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Nanoelectronic device performs real-time AI classification without relying on the cloud

Published in Artificial Intelligence, Tech News.

Forget the cloud. Northwestern University engineers have developed a new nanoelectronic device that can perform accurate machine-learning classification tasks in the most energy-efficient manner yet. Using 100-fold less energy than current technologies, the device can crunch large amounts of data and perform artificial intelligence (AI) tasks in real time without beaming data to the cloud for analysis.

With its tiny footprint, ultra-low power consumption and lack of lag time to receive analyses, the device is ideal for direct incorporation into wearable electronics (like smart watches and fitness trackers) for real-time data processing and near-instant diagnostics.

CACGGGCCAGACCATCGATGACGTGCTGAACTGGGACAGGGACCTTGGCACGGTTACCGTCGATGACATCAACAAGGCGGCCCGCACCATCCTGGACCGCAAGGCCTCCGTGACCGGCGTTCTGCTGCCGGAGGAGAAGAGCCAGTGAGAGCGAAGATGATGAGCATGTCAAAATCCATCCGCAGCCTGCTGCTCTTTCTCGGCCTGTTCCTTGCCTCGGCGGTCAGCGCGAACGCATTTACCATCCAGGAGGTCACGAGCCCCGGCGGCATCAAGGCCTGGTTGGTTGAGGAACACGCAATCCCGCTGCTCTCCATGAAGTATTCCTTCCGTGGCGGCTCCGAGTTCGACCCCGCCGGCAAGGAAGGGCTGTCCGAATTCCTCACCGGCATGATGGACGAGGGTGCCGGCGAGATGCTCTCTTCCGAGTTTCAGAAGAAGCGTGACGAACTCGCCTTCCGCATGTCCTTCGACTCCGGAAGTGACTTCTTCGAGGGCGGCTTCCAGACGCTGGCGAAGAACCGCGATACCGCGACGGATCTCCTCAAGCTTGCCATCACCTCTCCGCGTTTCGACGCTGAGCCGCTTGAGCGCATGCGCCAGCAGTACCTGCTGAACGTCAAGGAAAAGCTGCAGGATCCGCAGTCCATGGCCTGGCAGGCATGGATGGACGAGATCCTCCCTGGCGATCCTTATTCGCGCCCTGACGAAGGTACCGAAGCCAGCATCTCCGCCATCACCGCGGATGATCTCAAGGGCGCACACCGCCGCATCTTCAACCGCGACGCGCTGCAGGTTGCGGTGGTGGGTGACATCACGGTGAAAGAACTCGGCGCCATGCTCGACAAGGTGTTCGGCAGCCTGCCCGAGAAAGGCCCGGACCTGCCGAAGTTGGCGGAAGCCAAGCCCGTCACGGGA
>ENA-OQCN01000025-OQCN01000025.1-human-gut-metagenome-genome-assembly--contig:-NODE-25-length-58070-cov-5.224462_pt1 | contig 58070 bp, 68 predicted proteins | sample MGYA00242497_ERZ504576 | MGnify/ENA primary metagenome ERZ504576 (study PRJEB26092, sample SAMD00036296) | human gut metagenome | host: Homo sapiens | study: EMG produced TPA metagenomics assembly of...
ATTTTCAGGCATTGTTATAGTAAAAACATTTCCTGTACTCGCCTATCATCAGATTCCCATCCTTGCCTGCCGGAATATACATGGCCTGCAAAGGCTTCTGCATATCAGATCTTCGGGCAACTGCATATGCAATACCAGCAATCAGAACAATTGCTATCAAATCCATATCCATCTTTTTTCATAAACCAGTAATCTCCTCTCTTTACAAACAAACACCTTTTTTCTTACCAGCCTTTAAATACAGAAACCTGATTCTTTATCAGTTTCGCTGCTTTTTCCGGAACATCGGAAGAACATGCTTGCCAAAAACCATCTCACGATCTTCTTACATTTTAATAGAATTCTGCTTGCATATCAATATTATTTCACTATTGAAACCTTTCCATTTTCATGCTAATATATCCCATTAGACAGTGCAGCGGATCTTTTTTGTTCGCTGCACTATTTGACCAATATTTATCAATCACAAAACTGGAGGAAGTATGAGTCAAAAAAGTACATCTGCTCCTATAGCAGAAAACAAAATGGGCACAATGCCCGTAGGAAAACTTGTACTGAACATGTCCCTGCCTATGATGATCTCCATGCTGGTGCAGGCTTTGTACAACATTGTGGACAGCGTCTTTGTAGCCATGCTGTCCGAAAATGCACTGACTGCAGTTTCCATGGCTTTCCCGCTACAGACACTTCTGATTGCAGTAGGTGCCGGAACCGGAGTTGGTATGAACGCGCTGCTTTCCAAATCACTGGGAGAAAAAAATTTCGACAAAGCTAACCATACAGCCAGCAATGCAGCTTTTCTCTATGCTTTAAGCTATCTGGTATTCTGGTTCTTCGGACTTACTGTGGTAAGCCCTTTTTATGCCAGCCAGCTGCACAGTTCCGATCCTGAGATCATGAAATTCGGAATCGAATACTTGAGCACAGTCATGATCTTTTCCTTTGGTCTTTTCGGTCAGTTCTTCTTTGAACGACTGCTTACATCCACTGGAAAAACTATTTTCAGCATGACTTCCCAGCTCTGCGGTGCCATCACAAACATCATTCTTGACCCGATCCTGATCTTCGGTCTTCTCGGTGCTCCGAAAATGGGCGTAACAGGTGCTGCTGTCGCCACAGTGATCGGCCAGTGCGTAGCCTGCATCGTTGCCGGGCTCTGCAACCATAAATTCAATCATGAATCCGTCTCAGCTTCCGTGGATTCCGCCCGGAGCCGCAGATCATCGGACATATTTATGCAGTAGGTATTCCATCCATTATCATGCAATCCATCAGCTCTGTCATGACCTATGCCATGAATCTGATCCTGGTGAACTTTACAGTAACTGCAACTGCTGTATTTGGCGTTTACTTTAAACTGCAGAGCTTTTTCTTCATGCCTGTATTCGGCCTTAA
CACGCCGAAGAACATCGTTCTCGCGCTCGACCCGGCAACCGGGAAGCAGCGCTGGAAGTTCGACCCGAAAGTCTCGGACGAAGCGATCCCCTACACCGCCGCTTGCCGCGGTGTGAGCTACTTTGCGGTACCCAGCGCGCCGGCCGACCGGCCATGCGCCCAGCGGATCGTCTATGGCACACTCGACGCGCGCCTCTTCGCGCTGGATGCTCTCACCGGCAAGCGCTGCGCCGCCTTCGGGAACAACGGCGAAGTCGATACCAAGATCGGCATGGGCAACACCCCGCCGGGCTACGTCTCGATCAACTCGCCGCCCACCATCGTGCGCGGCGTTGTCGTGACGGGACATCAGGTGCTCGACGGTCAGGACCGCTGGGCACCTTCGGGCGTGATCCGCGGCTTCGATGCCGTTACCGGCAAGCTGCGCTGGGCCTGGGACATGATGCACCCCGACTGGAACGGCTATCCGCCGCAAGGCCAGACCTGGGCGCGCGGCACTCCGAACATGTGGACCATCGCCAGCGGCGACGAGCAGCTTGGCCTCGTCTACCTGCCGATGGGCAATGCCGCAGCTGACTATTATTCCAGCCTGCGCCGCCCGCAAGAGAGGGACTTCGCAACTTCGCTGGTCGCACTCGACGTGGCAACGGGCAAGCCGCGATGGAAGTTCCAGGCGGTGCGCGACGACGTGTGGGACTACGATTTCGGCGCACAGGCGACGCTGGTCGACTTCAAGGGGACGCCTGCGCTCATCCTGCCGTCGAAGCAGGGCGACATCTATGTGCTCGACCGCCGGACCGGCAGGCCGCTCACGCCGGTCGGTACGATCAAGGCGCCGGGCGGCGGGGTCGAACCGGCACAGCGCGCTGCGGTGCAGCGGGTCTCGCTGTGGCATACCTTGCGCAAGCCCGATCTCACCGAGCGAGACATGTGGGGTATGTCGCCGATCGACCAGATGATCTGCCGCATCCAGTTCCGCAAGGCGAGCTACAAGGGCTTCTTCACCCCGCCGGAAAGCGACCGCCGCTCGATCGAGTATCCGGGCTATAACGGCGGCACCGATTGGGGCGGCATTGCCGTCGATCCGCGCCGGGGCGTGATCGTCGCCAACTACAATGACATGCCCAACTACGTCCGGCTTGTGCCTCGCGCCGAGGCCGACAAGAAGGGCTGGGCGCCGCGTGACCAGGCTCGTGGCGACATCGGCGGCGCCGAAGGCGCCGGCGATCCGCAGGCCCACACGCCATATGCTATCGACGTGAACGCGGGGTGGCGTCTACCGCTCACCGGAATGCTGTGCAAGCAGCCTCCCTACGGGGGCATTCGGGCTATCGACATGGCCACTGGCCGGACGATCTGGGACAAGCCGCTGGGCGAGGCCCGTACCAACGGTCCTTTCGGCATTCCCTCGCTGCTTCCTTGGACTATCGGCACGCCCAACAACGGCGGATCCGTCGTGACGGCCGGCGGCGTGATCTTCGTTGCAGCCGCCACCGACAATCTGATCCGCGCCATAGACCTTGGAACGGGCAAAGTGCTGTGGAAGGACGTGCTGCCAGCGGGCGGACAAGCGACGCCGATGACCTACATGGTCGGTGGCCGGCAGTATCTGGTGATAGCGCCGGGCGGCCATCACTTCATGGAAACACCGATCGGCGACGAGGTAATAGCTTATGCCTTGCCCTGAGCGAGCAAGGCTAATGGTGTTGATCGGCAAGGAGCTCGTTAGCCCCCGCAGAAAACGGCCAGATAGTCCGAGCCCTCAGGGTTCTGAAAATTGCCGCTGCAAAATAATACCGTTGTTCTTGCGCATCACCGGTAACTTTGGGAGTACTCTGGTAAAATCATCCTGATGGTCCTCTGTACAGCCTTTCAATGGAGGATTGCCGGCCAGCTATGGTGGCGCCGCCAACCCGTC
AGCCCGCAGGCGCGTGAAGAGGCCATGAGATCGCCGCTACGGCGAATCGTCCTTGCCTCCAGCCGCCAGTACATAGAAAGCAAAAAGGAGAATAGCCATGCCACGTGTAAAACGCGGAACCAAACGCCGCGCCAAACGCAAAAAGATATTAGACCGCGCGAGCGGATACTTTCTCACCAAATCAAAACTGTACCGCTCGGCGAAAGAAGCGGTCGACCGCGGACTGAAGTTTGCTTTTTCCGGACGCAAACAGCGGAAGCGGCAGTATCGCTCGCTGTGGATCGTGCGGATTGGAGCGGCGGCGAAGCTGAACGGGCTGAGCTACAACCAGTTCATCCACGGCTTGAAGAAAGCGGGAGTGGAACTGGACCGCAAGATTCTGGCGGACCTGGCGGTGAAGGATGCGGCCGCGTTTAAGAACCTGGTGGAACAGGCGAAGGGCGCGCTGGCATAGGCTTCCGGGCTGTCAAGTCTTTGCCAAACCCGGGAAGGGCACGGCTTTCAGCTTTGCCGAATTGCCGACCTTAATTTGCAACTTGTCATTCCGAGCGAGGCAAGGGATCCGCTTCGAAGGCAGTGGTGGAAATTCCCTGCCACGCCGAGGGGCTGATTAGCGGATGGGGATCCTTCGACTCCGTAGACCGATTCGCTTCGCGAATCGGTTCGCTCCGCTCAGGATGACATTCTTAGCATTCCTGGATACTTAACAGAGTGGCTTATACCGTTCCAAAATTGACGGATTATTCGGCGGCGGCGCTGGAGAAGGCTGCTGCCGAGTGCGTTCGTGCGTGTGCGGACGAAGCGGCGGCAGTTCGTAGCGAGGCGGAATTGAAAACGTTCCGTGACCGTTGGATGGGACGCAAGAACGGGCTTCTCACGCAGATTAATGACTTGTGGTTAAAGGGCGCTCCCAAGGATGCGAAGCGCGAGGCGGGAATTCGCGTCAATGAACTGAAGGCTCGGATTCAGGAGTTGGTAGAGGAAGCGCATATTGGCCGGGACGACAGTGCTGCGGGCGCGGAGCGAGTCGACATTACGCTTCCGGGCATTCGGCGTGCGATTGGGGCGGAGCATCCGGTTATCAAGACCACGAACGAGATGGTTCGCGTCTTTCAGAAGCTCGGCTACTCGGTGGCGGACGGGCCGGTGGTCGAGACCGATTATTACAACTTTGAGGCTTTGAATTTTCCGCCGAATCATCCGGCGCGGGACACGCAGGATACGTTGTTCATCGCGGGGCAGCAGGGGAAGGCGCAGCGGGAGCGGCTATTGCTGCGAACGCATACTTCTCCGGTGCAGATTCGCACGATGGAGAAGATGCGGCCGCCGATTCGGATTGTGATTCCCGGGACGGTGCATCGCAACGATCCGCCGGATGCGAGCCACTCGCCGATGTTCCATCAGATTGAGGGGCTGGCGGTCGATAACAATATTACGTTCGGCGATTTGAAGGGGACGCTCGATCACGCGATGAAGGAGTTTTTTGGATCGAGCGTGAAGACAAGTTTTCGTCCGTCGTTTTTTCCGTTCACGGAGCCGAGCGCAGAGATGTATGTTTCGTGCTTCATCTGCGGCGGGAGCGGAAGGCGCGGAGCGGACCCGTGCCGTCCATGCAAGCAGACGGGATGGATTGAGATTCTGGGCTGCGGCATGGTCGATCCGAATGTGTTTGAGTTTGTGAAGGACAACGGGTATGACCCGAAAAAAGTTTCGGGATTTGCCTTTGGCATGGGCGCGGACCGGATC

To test the concept, engineers used the device to classify large amounts of information from publicly available electrocardiogram (ECG) datasets. Not only could the device efficiently and correctly identify an irregular heartbeat, it also was able to determine the arrhythmia subtype from among six different categories with near 95% accuracy.

The study, “Reconfigurable mixed-kernel heterojunction transistors for personalized support vector machine classification,” was published on Oct. 12 in the journal Nature Electronics.

“Today, most sensors collect data and then send it to the cloud, where the analysis occurs on energy-hungry servers before the results are finally sent back to the user,” said Northwestern’s Mark C. Hersam, the study’s senior author. “This approach is incredibly expensive, consumes significant energy and adds a time delay. Our device is so energy efficient that it can be deployed directly in wearable electronics for real-time detection and data processing, enabling more rapid intervention for health emergencies.”